When you start thinking about adding a furry friend to your family, one of the first things to consider is whether you want a boy or a girl. It might sound a little shallow or unimportant – as expecting couples often say: you don’t mind which gender, so long as it’s healthy! But there are actually a lot of differences between male and female dogs that can impact how they fit in with the already-established dynamic of your home. This male vs female dog guide will walk you through what makes these different doggos tick, so you can make the best decision before you bring home your new baby.
Female Dog vs. Male Dog Pros and Cons
|Tend to be smaller.
|Tend to be larger.
|Squat to urinate, may experience skin irritations
|Raises leg to urinate, might mark territory inside or out.
|Spaying & Neutering
|More expensive procedure and longer healing time.
|Less expensive procedure, shorter healing time.
|Go in heat 2x’s a year if not fixed. Susceptible to ovarian cancer and other health conditions related to reproductive system.
|Will “roam” to find females.
|Depends on breed.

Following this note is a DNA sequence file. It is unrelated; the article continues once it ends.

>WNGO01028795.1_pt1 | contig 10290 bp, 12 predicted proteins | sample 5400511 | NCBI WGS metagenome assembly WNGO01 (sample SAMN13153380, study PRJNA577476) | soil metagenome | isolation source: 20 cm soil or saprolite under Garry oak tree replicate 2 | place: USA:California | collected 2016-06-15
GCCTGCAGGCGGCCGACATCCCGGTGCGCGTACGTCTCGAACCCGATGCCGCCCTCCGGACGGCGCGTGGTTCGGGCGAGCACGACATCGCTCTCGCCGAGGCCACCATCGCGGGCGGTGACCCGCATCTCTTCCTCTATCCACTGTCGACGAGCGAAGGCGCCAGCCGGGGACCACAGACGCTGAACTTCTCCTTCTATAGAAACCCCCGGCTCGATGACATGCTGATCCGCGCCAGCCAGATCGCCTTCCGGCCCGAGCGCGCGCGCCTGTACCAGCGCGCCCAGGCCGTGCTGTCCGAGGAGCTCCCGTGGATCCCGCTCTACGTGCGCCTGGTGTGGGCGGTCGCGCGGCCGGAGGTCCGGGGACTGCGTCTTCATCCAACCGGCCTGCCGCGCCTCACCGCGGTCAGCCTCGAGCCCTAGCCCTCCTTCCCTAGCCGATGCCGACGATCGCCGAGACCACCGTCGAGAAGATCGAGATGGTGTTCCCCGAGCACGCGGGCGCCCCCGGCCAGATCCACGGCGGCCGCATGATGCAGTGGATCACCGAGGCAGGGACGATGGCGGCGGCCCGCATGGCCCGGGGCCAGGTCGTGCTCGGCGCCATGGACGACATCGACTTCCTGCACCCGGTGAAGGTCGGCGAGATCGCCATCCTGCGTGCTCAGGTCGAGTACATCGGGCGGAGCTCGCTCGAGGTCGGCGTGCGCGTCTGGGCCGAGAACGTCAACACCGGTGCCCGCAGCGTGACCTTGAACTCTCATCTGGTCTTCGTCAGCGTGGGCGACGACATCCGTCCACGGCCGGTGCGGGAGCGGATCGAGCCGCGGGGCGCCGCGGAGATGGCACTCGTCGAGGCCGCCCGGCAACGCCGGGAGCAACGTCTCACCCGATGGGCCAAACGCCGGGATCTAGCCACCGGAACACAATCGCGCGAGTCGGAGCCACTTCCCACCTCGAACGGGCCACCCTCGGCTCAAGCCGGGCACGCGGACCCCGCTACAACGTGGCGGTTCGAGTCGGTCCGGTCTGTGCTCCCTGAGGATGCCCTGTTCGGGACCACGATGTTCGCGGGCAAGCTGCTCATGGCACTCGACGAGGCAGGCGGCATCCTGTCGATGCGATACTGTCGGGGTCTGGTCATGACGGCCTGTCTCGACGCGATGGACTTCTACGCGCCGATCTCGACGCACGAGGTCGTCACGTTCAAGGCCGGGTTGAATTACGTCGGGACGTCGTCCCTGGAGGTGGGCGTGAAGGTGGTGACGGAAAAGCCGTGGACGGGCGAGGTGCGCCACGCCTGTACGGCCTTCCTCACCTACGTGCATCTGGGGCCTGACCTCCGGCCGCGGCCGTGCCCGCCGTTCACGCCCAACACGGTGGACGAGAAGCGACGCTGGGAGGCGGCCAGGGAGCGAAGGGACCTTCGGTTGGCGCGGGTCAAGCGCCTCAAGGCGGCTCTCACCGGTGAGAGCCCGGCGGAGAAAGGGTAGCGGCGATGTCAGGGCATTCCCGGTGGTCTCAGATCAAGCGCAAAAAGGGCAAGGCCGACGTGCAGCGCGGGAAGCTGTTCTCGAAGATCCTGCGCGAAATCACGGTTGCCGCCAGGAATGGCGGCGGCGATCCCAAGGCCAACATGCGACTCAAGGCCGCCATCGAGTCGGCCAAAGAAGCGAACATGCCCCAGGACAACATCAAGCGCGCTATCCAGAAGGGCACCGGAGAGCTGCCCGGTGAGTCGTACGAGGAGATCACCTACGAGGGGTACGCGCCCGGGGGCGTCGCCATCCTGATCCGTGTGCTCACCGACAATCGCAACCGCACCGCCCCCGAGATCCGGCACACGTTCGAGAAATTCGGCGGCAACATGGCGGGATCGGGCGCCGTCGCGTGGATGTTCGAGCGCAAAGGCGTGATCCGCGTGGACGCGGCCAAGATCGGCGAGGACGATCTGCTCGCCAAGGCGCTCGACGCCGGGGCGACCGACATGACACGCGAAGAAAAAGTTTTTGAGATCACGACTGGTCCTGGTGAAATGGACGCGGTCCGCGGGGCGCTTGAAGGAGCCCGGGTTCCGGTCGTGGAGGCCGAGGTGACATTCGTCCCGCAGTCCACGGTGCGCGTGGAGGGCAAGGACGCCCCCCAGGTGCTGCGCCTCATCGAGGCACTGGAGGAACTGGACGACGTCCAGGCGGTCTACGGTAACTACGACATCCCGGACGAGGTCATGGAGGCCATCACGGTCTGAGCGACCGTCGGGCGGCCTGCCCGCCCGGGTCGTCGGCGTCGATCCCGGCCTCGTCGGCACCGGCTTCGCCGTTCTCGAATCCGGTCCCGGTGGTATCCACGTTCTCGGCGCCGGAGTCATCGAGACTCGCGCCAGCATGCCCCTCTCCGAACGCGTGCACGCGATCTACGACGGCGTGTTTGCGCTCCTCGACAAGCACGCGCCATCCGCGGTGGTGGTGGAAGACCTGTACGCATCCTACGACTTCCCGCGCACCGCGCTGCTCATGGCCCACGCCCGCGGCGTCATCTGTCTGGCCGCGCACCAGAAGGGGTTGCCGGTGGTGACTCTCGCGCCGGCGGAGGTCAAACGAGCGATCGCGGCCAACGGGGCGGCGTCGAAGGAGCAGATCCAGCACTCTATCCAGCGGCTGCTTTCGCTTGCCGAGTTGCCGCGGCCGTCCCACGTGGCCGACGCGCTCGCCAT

|Depends on breed.
What Are the Differences Between Male and Female Dogs?
The most obvious difference between boy and girl dogs is, of course, their opposite reproductive systems. Most pet owners choose to spay or neuter to help prevent overpopulation, but some physical differences remain.
For example, boy dogs usually raise one leg to urinate, while girl dogs squat their back legs. Since males are often known for “marking” new territory by peeing in various places, you might think squatting is better. However, by lowering their tender underbelly to the ground, girl dogs are much more likely to experience skin irritations and insect bites in that sensitive area. This may cause them to lick or bite at themselves to ease the itch.
Size and Maturity
Another major difference caused by anatomy is their fully-matured size. Male dogs tend to be larger than their female counterparts of the same breed, both in height and weight. Of course, being sat on by an oversized baby is great, but bigger dogs will need to eat more food to get enough fuel, which means they will cost more money in the long run.
Also, bigger dogs means…well…big poops. You’ll be picking those up for the entirety of the dog’s life, so size is definitely something to keep in mind!
Male vs Female Dog: Hormone Differences
Mechanics of physical anatomy aside, there’s also hormones to consider. Dogs that are spayed or neutered at a young age are much less likely to display gender-specific hormonal behaviors, though you can’t rule them out entirely.
The biggest hormone-related concern for intact (not spayed) females is estrus, otherwise known as “going into heat.” After they reach maturity (about a year or so old), girl dogs experience a menstruation period twice a year, during which they experience bleeding and the secretion of a pheromone intended to attract male dogs.